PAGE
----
The bad news keeps arriving for appointed Sen. Martha McSally as she strives to avoid losing two U.S. Senate races in two years.
A pair of recent polls show McSally continuing to trail her Democratic challenger, retired NASA astronaut Mark Kelly. First, there was the February homegrown poll from Phoenix-based political consulting firm HighGround, which showed Kelly holding the support of 46 percent of the 400 surveyed voters, while McSally had only 39.3 percent. (Margin of error was plus or minus 4.9 percent). Meanwhile, the left-leaning Public Policy Polling released a survey last week showing Kelly with the support of 47 percent of 666 voters surveyed, while McSally had the support of just 42 percent. (Margin of error was plus or minus 3.8 percent.) And, tracking what earlier surveys have shown, McSally just isn't very popular with Arizona voters: Just 37 percent approve of the job McSally is doing in the PPP survey, although her approval rating was a little better at 43 percent in the HighGround survey.
One of McSally's key weaknesses remains her record on healthcare—which isn't a good place to be when the nation's attention is focused on a raging pandemic. While she insists she supports protection for people with pre-existing conditions, she has repeatedly voted to repeal the Affordable Care Act and remove the legal requirements that ban insurance companies from discriminating against people with such chronic illnesses. In fact, she boasted in her 2018 campaign ads about pushing the House of Representatives to repeal Obamacare with the words "Let's get this fucking thing done."
Last week, McSally tried to improve her image on the healthcare front by introducing legislation aimed at the ever-rising cost of prescription drugs. Her legislation—which has no cosponsors on either side of the aisle, which suggests she hasn't gotten much support for the bill—would allow the federal government to negotiate prices for drugs that are past their patent; limit some of the legal strategies that drug companies have used to extend their patents and prevent generic alternatives; cap annual out-of-pocket prescription medication expenses at $3,100 for seniors on Medicare; and allow Americans to purchase their medication from Canadian pharmacies.
But even if McSally's bill became law, it's not clear it would do much to lower drug prices. Sure, it's great to allow the government to negotiate with drug companies to try for lower prices, but once a patent has expired, drug prices drop anyhow because the free market allows competitors to offer lower prices. The most expensive drugs are those that are protected from competition by patents—and McSally said last week that she opposes allowing the government to negotiate the prices of patent-protected drugs because it would discourage innovation by Big Pharma.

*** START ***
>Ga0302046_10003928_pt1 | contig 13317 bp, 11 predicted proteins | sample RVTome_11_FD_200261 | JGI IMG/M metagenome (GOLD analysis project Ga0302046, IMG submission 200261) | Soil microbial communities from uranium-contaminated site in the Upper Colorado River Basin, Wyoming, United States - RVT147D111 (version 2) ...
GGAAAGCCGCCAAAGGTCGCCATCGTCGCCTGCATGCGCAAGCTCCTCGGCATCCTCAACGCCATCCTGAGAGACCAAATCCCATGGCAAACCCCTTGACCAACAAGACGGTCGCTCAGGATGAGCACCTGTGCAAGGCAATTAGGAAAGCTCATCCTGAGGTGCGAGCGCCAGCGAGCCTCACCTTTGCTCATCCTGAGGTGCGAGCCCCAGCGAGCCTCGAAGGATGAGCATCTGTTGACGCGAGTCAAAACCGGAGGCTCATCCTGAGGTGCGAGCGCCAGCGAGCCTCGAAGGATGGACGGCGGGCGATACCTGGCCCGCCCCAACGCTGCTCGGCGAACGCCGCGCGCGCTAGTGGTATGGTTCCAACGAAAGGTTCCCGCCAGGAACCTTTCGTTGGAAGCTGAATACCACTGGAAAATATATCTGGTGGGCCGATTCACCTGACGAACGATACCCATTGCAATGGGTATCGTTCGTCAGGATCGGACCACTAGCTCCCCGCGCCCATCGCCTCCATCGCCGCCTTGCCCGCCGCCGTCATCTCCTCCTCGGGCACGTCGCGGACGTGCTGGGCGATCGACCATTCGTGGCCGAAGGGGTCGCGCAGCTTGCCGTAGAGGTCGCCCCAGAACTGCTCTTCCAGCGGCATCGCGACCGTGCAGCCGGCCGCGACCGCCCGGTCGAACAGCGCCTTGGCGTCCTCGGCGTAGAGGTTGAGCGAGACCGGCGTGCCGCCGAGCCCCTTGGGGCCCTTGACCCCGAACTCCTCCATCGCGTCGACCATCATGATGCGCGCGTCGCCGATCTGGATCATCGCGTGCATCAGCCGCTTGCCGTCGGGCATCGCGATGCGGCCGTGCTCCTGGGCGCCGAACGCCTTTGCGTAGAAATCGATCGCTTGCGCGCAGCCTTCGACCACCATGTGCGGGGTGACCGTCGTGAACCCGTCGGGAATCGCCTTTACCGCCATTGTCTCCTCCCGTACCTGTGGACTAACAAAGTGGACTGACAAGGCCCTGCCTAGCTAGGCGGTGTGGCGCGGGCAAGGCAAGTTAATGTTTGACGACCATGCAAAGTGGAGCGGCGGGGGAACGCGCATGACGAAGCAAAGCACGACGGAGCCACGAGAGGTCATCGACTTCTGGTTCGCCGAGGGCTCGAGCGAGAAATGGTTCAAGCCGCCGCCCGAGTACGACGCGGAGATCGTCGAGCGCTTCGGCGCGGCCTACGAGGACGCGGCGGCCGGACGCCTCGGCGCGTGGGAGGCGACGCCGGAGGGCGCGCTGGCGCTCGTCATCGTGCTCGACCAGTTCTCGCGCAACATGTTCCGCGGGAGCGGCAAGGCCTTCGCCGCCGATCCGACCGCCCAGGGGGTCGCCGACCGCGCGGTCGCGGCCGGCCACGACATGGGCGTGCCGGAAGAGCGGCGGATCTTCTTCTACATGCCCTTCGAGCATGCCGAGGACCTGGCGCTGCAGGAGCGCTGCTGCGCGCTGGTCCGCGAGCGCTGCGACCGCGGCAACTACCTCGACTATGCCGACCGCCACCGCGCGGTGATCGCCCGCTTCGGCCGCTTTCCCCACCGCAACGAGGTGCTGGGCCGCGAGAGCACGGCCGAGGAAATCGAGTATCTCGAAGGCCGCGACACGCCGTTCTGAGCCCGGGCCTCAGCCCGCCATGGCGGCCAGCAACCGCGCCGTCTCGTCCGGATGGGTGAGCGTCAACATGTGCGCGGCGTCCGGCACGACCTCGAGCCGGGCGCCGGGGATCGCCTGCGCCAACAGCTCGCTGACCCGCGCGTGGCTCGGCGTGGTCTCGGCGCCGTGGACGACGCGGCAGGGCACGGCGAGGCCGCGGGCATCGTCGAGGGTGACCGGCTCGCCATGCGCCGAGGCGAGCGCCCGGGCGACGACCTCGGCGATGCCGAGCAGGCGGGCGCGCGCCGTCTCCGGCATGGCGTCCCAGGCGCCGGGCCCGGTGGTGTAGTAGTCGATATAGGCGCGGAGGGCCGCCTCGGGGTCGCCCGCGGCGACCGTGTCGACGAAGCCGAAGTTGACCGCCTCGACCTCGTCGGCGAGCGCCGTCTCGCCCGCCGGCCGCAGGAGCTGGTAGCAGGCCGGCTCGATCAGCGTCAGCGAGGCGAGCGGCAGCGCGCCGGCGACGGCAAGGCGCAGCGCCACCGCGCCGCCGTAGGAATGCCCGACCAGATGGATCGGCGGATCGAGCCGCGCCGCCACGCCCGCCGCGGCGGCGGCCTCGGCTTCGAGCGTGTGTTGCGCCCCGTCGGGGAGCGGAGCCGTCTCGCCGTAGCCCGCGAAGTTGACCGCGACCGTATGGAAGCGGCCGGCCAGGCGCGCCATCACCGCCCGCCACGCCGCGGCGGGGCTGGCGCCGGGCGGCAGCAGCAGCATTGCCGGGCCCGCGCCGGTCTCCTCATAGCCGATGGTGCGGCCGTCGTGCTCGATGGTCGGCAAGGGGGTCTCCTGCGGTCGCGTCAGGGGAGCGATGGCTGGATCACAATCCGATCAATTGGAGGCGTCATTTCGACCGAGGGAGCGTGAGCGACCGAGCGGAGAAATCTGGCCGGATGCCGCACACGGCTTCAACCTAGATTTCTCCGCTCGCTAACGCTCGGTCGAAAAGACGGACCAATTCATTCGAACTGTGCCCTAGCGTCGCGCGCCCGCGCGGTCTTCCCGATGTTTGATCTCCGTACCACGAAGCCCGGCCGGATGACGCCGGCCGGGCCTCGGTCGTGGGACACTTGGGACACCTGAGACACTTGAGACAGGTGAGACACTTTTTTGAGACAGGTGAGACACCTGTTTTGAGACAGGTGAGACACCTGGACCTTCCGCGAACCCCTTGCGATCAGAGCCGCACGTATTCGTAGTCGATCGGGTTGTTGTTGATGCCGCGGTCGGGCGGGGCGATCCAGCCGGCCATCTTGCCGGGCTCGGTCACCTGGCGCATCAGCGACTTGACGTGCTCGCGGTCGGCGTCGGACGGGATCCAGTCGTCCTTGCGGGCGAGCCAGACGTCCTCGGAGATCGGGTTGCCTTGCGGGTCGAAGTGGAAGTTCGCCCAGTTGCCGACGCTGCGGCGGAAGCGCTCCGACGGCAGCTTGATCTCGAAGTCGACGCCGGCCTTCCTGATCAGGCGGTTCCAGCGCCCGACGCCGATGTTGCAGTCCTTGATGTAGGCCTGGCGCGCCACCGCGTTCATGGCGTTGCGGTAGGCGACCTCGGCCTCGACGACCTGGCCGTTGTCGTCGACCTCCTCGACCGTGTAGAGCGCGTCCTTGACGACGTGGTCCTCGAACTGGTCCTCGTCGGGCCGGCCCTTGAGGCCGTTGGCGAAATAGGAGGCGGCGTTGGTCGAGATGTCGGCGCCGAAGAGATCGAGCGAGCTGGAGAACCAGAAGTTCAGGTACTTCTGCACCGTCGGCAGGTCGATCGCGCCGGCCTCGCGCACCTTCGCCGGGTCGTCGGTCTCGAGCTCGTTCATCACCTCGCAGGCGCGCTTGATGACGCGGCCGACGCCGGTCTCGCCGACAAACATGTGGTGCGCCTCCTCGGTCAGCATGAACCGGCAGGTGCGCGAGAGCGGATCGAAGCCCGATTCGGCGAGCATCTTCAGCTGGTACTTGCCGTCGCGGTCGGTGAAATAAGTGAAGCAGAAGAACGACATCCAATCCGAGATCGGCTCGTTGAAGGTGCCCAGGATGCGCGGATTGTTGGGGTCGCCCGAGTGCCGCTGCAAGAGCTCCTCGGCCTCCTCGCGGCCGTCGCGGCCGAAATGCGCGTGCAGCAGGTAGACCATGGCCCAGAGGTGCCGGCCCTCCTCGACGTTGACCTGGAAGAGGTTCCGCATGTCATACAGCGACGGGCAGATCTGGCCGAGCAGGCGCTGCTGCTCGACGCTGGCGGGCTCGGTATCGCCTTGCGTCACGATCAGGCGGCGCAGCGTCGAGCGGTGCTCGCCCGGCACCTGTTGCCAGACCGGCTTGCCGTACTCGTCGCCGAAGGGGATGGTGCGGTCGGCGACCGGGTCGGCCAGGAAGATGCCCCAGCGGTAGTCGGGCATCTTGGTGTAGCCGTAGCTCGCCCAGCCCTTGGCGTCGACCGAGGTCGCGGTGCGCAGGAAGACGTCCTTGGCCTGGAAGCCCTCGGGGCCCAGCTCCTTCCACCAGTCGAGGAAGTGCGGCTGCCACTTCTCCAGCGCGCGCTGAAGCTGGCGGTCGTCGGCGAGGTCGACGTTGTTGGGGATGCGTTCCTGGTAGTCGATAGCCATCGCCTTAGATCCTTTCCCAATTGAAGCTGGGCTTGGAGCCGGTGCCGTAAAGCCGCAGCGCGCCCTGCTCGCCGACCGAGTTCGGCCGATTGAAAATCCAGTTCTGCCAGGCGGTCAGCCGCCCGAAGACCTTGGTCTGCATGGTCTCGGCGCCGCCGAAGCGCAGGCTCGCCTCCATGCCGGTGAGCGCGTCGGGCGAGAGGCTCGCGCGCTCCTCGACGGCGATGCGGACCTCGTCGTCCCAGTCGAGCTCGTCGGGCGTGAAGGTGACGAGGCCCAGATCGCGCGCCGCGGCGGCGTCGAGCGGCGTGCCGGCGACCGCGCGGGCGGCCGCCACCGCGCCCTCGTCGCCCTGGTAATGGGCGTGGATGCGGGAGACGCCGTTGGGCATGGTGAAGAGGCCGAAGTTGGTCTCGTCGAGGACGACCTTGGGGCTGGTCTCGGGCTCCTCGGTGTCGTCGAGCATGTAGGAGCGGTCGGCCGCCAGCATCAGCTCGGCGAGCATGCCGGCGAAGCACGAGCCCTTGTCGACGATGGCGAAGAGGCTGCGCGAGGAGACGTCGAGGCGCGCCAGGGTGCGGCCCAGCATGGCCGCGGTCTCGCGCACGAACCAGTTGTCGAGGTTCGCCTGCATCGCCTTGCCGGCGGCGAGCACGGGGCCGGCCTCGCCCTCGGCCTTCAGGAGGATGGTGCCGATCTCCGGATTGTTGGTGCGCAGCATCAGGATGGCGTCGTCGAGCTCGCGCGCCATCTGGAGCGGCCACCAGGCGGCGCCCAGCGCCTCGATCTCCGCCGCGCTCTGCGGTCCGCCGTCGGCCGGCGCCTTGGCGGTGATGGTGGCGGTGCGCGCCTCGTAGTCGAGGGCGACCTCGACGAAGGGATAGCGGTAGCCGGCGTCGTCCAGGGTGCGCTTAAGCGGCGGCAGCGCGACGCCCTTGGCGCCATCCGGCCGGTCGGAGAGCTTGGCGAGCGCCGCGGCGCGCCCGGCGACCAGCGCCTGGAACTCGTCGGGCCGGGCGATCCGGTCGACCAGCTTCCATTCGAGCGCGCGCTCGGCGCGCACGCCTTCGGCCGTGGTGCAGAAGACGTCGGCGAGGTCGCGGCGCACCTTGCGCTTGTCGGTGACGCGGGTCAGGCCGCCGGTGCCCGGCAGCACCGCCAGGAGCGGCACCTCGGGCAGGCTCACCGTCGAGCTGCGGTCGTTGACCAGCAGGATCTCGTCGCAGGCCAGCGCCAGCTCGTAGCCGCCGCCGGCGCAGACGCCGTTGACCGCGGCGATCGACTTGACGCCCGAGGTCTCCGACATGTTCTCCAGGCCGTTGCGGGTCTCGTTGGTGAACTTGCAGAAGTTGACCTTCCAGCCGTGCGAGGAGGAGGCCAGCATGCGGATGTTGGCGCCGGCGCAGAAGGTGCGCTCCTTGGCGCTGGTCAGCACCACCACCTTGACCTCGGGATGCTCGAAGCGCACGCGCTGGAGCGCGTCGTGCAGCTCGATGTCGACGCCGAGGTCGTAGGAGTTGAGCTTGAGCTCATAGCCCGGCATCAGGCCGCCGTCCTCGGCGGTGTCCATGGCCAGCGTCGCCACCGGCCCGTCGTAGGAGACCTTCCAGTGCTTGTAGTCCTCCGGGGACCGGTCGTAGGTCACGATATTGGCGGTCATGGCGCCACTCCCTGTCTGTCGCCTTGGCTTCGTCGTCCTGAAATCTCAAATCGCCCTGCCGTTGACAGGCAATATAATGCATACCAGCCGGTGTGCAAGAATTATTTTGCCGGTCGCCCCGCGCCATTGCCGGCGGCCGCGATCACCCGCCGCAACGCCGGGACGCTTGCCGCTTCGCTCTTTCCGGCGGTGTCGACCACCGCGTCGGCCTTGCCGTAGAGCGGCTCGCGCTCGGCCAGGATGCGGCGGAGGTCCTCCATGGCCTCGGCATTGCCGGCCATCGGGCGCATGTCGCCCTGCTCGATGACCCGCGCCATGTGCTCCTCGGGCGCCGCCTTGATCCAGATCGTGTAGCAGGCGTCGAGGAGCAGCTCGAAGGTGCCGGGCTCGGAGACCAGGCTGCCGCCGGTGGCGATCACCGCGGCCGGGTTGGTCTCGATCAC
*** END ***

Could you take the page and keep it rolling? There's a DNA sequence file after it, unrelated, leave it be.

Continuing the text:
By contrast, the bipartisan prescription drug legislation passed by the House of Representatives—that's been bottled up by Senate Majority Leader Mitch McConnell—does allow Medicare to negotiate the prices of all medications with the drug companies. And it also passes along those savings to private insurers, which McSally's bill does not do. In addition, it caps annual out-of-pocket expenses for seniors on Medicare at $2,000, which is $1,100 a year lower than McSally's bill.
McSally's proposal to allow Americans to simply buy their drugs from a Canadian pharmacy fits with another effort by the Trump administration. Because Canada uses its massive buying power to force drug companies to negotiate lower prices on all drugs, McSally reasons that Americans should have access to that market.
McSally explained that by allowing Americans to buy from Canadian pharmacies, it would force the Canadian government—which does negotiate with drug companies for lower drug prices for its citizens—to start raising prices on its own citizens to better spread the cost of research and development.
McSally said the strategy is to "force the pharmaceutical companies to change their business model so that Americans are not continuing to subsidize the rest of the world for these important drugs that are discovered. ... We need to push them to actually negotiate higher prices in other countries so they pay their fair share of the R&D, and it's not just Americans paying the R&D."
But McSally waved away concerns about whether drug companies might just limit how many drugs they send to Canada, or whether Canada might block the export of drugs to the United States rather than increasing prices on its own citizens.
"There's often ways that big companies try and figure out a way around things, but we've got to monitor the implementation, and we provide that oversight to implementation as well," McSally said.
Given how little the legislation would do, critics are saying that McSally is just trying to make it seem like she's doing something on the issue in order to get some positive press.
McSally bristled at the suggestion during an interview with reporters last week.
"You should know me better," McSally said. "I don't do messaging bills."